The Foot Soldiers of India’s Public Health System: A glimmer of hope
By Bhavani Giddu, CEO, Footprint Global Communications, New Delhi—
“I was a nobody in my community. I was married off right after I finished tenth grade, and had two children. My life centered around my family and domestic work, until someone introduced me to the community of ASHAs (Accredited Social Health Workers). I took a risk and enrolled myself in the public health program that trained and equipped me with knowledge about newborn and maternal healthcare. Today, thanks to the difference I am making in and around my community, I have newfound respect and recognition.”– Sonali Shinde, ASHA in the State of Maharashtra, India.
Sonali’s testimonial about the life of an ASHA should resonate with hundreds of thousands of health workers across India. Pioneered by the Indian Ministry of Health and Family Welfare (MoHFW) in 2005, these social health workers are the frontline foot soldiers of the public health delivery system.
For most of us living in the urban areas in developing and developed nations, information is something that is too often taken for granted. All we have to do is pick up our phones and speak to the almighty Google to locate the information we need, and voila! We become experts on something we barely had any knowledge about until ten seconds prior.
In remote and marginalized areas of India, however, the situation is very different. Many women get their health information from lore and myths perpetuated by familial and social traditions. This often prevents women from visiting a public health facility to seek healthcare services. Instead they rely on home remedies, or worse, seek the services of illegitimate or untrained practitioners or quacks.
This can have serious consequences for pregnant mothers, who too often receive poor nutrition and healthcare during pregnancy. Many expectant mothers are not aware of the free pre-natal check-ups available at public health centers. During birth, many women rely on untrained midwives to deliver their babies at home rather than going to a hospital. Myths and lack of awareness about the folic acid tablets that are distributed for free at government facilities result in women becoming anemic.
All of this contributes to high maternal and infant mortality rates. The maternal mortality rate in India stands at 167 per 100,000 live births, while the infant mortality rate is 40 per 1000 live births. In contrast, the US maternal mortality hovers around 25 deaths per 100,000 births, and infant mortality is approximately 6 per 1000.
An ASHA’s role is to overcome these significant challenges. Today, there are more than 870,000 ASHAs in rural India, working tirelessly to enhance reproductive, child, and maternal health in their communities and villages. They are mostly women, and men in small numbers, who have completed a middle school education or higher, and are chosen and trained by the government through a rigorous process involving community and self-help groups, district officers, and village councils.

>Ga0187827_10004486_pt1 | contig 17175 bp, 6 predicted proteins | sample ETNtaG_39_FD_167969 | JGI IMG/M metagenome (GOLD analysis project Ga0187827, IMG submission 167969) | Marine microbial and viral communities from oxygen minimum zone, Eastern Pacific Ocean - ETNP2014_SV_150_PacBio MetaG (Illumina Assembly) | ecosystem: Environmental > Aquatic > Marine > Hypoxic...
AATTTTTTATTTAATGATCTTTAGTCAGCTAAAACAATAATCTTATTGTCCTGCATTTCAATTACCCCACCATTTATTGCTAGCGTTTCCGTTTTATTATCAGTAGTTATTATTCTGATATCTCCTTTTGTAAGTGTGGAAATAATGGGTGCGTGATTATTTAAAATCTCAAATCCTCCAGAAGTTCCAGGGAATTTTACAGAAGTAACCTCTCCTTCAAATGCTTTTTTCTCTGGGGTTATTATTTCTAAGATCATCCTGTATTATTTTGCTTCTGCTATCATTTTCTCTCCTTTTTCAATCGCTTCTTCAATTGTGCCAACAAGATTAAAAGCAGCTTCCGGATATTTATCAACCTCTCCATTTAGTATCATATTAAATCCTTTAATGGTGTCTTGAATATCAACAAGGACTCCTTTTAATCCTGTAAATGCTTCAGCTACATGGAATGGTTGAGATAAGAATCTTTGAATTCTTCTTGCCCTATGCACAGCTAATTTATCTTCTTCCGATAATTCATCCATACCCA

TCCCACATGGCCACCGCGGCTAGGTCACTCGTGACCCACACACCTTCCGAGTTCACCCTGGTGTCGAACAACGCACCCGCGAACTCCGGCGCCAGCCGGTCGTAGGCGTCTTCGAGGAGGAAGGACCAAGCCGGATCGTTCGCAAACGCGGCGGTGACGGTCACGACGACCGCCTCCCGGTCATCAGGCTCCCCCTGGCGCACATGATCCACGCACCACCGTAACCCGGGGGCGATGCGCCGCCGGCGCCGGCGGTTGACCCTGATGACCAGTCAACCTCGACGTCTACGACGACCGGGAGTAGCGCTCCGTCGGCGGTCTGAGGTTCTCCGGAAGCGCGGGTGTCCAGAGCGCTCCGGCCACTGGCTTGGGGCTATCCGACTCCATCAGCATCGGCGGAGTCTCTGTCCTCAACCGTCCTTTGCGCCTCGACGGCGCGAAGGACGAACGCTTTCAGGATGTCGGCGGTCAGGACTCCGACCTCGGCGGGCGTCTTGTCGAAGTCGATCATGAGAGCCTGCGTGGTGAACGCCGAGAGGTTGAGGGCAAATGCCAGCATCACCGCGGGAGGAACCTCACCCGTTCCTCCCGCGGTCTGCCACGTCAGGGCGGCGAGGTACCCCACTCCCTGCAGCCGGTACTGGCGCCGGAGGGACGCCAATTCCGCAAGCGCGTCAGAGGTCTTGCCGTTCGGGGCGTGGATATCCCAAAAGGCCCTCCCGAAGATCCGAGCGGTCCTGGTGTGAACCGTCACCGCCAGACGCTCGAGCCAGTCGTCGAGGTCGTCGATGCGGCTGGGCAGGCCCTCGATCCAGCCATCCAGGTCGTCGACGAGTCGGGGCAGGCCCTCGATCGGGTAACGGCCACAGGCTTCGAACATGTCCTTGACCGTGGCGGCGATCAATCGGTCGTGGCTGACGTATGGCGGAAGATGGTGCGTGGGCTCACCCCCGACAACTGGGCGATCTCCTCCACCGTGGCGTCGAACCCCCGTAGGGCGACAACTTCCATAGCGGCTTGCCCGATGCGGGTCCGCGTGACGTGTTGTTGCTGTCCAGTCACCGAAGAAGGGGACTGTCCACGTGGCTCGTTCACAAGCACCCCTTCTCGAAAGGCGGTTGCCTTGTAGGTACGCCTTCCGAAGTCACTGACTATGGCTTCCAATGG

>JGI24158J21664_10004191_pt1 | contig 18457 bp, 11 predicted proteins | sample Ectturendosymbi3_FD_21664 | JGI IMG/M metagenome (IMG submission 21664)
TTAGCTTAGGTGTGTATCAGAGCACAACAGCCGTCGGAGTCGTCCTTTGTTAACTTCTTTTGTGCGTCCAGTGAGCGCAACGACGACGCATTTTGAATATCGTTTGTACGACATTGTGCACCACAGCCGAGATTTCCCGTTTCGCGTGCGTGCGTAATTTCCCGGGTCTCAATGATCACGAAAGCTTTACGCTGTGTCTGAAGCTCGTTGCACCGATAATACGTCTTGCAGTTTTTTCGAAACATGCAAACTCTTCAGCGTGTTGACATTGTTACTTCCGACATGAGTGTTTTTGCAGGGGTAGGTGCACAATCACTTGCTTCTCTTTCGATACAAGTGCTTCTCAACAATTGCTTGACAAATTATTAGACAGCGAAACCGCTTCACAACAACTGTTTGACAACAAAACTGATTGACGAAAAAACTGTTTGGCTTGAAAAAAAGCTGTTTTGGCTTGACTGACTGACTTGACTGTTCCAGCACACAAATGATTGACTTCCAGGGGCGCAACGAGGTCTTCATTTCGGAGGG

ASHAs are ingrained into the public health system at the grassroots level. They focus on villages and rural areas that are underserved due to a severe paucity of adequate medical practitioners and health centers. They are locally chosen by the government and NGOs to play the role of health educators and facilitators.
An ASHA is responsible for the health of a woman during her gestation period and delivery, when she breastfeeds her newborn within an hour of birth, and when her child needs immunizations. In addition, ASHAs play an integral part in educating young couples on family planning, spacing methods, and the availability and importance of contraception, especially new and safe methods like injectable contraceptives introduced recently in India.
This family planning work is essential in a country with a burgeoning population and too many illegal and unsafe abortions resulting from unwanted pregnancies. The Indian fertility rate, currently at 2.3 births per woman, needs to be addressed especially in densely populated states like Bihar. It is here that the role of an ASHA becomes critical – to make sure women across the nation are uniformly informed, and empowered with a basket of choices.
The wellbeing of Indian families is up to these foot soldiers. Having personally seen the work of ASHAs in many states across India, I know that they inspire people through their motivation and undying passion, despite being underpaid and overworked. There is roughly one ASHA per 910 people, and their pay is sometimes as low as US $20 a month. For each safe delivery of a baby, he/she is paid US$9.30, and for every child completing an immunization session and every person who goes through family planning education, a meager US$2.30 each. ASHAs are often short of medical supply kits, and lack monetary and logistical support.
It will be ill-advised to take the ASHAs for granted – they are the backbone of India’s public health distribution system. ASHAs must be sustained with mentoring, skill-building, and incentive-based packages to keep them motivated. This will encourage them to provide end-to-end services by tracking, monitoring, and reporting the women in their communities to the healthcare system.
“The fact that I am underpaid does not demotivate me. I am proud of the fact that I am touching the lives of people, and when I start walking down the street, people recognize me and fondly call me ‘didi’ (elder sister). Until recently, I was the wife, daughter-in-law, and mother of someone else. Today, I am known by my name, for my work. Nothing beats this incredible sense of achievement,” wraps up Sonali.
The author, Bhavani Giddu (@bgiddu) is the CEO of Footprint Global Communications, a specialist public health advocacy communication agency based in New Delhi, India.